V Formers Notified about Senior Project Status
V Formers received news last Friday on their Spring Term Senior Project proposals, of which 33 were submitted.
V Formers received news last Friday on their Spring Term Senior Project proposals, of which 33 were submitted. While only one proposal was rejected last year, a handful were rejected this year, primarily because specific colleges do not allow students to drop classes during the V Form Spring Term. Other reasons for this disparity included proposed costs, unavailability of the right advisors, or histories of academic or attendance struggles.
According to V Form Level Director Jason Larson H’03 ’19, who reviews proposals along with Dean of Academics David Laws P’21 ’23, “the point of the senior project is to give the seniors a break in the Spring Term to pursue something that they are passionate about. There is a broad range of senior projects going anywhere from teaching assistants (TA)… [to] video documentation of students’ mental health on campus [and] advice for rising seniors.”
On his experiences with the senior projects approval process, Larson said, “Early on, I am always hesitant to give the green light on these projects because it frees up a lot of time for the seniors, and as Level Director, you think that more free time results in kids getting in trouble, but that’s not the case. The most rewarding part by far is the night where they do their presentation. In late May, there is a night in the Kirby Arts Center (KAC) where all the senior projects are on display, and it’s really rewarding to get to see the kids’ work come [to] fruition.”
This year, Emily Matcham ’20 will paint the inside of the KAC shop with a saga of all the shows since 1987. “It’s going to be puzzle pieces that fit together to see what shows the School has done. I am going to leave space so that in the coming years, people can continue it.”
On the greater goal for her project, Matcham said, “I hope to use this to create a legacy for Periwig students. When you’re backstage, it can be daunting to see all the work ahead of you and frustrating when you’re leading up to tech week and trying to finish everything, but I hope that seeing these paintings on the wall will inspire people and show them that they are part of an amazing community.”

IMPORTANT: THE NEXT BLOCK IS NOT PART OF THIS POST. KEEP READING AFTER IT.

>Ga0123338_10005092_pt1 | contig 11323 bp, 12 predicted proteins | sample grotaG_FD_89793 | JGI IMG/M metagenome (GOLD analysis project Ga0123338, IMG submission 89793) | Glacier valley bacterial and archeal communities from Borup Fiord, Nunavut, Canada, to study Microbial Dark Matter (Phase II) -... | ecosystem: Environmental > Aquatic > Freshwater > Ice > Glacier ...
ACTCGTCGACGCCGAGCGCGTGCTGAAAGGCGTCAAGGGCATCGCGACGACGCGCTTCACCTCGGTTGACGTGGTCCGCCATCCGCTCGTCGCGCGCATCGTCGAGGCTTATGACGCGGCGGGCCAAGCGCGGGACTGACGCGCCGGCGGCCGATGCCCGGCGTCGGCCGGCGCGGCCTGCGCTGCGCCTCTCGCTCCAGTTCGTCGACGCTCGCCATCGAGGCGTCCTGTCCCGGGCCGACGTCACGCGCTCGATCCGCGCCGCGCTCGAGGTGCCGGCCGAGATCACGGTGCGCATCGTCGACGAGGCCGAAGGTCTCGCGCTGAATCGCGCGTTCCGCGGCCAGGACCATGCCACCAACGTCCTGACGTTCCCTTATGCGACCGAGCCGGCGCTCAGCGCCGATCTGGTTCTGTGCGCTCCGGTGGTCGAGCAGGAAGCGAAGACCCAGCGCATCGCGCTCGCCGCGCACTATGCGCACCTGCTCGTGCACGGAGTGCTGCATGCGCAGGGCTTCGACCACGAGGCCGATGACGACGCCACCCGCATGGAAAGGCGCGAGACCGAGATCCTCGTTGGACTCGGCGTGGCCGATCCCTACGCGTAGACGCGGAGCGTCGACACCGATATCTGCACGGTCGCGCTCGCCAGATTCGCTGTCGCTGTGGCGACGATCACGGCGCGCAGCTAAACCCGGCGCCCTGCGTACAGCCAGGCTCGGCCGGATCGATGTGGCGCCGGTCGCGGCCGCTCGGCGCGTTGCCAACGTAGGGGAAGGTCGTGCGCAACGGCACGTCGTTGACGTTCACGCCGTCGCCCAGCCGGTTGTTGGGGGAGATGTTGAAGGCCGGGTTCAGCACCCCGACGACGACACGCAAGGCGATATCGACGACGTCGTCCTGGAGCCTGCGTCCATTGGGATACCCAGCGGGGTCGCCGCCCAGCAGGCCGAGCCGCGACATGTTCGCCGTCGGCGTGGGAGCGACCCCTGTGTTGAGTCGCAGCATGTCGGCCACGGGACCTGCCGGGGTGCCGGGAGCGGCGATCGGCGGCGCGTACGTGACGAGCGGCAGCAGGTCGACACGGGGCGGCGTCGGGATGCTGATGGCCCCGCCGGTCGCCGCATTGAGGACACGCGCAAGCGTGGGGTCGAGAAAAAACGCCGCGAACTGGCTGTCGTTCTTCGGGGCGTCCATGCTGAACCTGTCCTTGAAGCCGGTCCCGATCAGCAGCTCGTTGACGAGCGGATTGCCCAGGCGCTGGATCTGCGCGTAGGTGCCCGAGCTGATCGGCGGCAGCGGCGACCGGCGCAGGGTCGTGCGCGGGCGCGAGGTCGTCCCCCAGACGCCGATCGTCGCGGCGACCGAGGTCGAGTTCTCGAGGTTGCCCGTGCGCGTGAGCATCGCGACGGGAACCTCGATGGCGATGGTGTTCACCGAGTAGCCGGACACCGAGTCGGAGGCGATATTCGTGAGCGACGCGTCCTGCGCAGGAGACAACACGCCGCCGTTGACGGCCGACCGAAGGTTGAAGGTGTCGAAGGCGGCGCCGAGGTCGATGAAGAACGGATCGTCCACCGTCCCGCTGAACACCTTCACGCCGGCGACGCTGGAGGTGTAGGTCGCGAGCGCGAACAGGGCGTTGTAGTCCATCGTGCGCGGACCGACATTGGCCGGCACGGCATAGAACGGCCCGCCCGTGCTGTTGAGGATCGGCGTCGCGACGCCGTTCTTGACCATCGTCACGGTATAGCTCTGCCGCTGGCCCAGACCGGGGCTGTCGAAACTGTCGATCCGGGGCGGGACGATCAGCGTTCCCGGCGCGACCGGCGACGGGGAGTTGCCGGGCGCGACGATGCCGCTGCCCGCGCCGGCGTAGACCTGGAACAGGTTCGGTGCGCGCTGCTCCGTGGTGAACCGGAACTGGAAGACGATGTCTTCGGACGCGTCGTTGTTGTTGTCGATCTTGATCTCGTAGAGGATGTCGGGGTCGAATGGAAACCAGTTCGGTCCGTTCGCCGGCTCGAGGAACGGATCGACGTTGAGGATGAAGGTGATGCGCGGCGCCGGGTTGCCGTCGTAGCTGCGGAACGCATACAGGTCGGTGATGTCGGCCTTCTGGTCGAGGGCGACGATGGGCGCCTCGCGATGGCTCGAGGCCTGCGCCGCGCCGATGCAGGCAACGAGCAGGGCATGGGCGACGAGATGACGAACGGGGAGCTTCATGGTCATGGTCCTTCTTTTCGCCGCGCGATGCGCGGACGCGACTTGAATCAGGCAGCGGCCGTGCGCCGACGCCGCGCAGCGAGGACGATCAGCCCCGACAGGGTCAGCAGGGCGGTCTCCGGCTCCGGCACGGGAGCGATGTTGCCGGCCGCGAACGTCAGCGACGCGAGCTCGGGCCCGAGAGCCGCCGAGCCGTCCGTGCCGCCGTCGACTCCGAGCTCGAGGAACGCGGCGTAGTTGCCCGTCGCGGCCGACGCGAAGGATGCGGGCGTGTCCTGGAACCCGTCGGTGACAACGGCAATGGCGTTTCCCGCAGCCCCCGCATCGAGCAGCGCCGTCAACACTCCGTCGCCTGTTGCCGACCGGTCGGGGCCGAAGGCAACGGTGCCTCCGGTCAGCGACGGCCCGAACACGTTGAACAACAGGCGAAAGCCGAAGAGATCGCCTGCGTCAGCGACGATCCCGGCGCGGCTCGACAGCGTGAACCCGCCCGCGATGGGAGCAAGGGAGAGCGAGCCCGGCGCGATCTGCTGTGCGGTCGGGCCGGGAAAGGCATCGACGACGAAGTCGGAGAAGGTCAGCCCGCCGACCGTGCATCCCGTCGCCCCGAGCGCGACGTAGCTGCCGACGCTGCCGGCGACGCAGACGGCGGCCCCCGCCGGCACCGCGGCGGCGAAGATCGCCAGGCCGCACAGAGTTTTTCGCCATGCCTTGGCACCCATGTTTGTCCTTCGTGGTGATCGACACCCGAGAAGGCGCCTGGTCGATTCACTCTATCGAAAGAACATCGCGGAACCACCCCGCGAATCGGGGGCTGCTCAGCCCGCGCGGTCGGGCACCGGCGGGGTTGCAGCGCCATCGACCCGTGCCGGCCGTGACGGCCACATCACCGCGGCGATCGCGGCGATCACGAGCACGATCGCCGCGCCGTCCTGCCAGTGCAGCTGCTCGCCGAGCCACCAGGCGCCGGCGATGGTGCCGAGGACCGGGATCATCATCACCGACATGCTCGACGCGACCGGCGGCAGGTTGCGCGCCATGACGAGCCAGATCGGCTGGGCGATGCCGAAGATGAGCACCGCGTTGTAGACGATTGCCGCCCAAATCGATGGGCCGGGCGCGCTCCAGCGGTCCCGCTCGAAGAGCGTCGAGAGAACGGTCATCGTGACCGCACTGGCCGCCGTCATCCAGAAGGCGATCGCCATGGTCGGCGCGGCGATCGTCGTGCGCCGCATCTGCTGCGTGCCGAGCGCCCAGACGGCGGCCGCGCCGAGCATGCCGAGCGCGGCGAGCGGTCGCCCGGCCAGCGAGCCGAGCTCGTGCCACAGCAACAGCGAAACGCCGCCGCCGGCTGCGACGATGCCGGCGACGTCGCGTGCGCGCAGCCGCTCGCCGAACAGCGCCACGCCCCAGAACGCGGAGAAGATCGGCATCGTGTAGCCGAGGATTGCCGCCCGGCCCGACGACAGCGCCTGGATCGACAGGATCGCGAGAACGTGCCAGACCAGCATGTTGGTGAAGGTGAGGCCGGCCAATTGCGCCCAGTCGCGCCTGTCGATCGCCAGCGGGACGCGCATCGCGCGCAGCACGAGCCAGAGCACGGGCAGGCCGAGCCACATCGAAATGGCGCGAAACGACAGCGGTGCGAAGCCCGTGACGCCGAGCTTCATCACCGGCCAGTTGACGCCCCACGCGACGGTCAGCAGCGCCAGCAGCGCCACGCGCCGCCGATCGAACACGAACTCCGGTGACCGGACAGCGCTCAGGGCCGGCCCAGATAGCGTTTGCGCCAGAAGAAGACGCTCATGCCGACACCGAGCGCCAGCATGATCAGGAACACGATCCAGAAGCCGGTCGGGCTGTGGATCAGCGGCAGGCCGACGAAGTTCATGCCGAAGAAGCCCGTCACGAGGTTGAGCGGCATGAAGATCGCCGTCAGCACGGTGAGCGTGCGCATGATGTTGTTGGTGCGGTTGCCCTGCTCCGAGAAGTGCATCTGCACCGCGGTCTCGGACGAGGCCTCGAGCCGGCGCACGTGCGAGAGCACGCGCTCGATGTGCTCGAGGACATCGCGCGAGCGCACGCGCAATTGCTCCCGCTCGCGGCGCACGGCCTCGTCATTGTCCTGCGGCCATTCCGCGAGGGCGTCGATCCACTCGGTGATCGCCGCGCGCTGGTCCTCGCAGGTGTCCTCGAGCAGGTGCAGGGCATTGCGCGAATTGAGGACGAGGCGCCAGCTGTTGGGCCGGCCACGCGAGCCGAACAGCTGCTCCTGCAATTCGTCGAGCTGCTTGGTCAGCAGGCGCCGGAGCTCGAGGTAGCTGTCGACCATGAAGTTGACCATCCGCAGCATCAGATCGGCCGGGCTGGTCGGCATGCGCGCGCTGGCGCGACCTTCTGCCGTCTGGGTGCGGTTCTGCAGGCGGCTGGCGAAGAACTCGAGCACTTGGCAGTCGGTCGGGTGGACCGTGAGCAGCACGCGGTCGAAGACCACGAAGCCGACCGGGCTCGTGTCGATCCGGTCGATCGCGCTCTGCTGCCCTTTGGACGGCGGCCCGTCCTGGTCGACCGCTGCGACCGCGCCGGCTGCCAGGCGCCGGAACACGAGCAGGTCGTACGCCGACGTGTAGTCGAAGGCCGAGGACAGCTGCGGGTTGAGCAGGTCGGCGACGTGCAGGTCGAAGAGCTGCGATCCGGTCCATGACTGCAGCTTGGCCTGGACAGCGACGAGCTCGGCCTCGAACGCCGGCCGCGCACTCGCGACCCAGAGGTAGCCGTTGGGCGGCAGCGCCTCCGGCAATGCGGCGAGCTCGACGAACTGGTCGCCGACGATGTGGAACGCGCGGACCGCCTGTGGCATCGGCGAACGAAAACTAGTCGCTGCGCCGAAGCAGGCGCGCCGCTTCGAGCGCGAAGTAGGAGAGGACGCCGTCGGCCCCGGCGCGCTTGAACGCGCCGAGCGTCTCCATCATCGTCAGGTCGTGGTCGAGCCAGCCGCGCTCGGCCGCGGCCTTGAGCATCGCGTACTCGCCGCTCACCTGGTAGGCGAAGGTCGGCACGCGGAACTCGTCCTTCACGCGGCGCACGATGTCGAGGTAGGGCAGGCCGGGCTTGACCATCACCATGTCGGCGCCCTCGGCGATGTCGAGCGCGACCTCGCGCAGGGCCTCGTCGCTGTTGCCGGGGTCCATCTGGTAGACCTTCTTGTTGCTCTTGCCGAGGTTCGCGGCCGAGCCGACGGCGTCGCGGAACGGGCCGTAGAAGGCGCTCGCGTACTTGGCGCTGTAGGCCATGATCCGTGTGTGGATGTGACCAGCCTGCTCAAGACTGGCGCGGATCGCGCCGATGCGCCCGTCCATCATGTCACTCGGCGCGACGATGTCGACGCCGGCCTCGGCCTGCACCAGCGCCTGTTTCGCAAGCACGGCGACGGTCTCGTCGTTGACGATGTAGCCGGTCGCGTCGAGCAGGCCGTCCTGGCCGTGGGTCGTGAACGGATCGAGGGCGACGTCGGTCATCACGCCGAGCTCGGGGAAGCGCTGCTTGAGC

Marta Baziuk ’20 was inspired to pursue her senior project after meeting fencing coach Josiph Vitebsky, who first worked with the USSR team and then joined the Ukrainian team through the Lawrenceville alumni network. Facing anti-Semitism throughout his work, the Olympic medalist reflected on his experiences in fencing and life through poetry, also writing a short book in Russian on how to be a good fencing coach and the psychological aspect of the sport. Through her project, Baziuk will work with History Master Cara Hyson P’14 ’16 to translate the book to English.
“For me, this project is about making an impact,” Baziuk said, “I think translating this book will allow other fencers to read it in the U.S. and learn from it. Senior projects are an opportunity to do something for a greater purpose. It’s something I wouldn’t have been able to do within our curriculum because [the project] is so interdisciplinary in nature.”
Carolyn King ’20 will serve as a TA in the Video Journalism course, taught by Visual Arts Master and Videographer Gil Domb ’17. She chose to pursue this project because Video Journalism was “one of [her] favorite classes, and it’s been a passion of [hers] to learn video editing and improve.” Drawing from her experiences in L10, King believes that Adobe Premiere Pro, the application utilized, can be “pretty intimidating to learn as a newcomer,” and she would like to provide mentorship.
On her future collaboration with Domb in the course, King said, “We’re excited to put our brains together and come up with new projects while providing more feedback since I’ll be an extra set of hands in the classroom.”
She added, “I think the senior project is a very cool opportunity. I think seniors should not only think about what passions they would like to take further in their last months of Lawrenceville, but also if they can do so while giving back.” Mullika Sahrawat ’19 conducted a senior project last year in which she directed a 60-minute outdoor play, which built on her work with the Performing Arts Department throughout her Lawrenceville years. She offered advice to V Formers who have received news on their project proposals: “Get ahead of the game. The spring is super busy. If you can get ahead before the term even starts, you can set yourself for an easy term, and your project will go well.”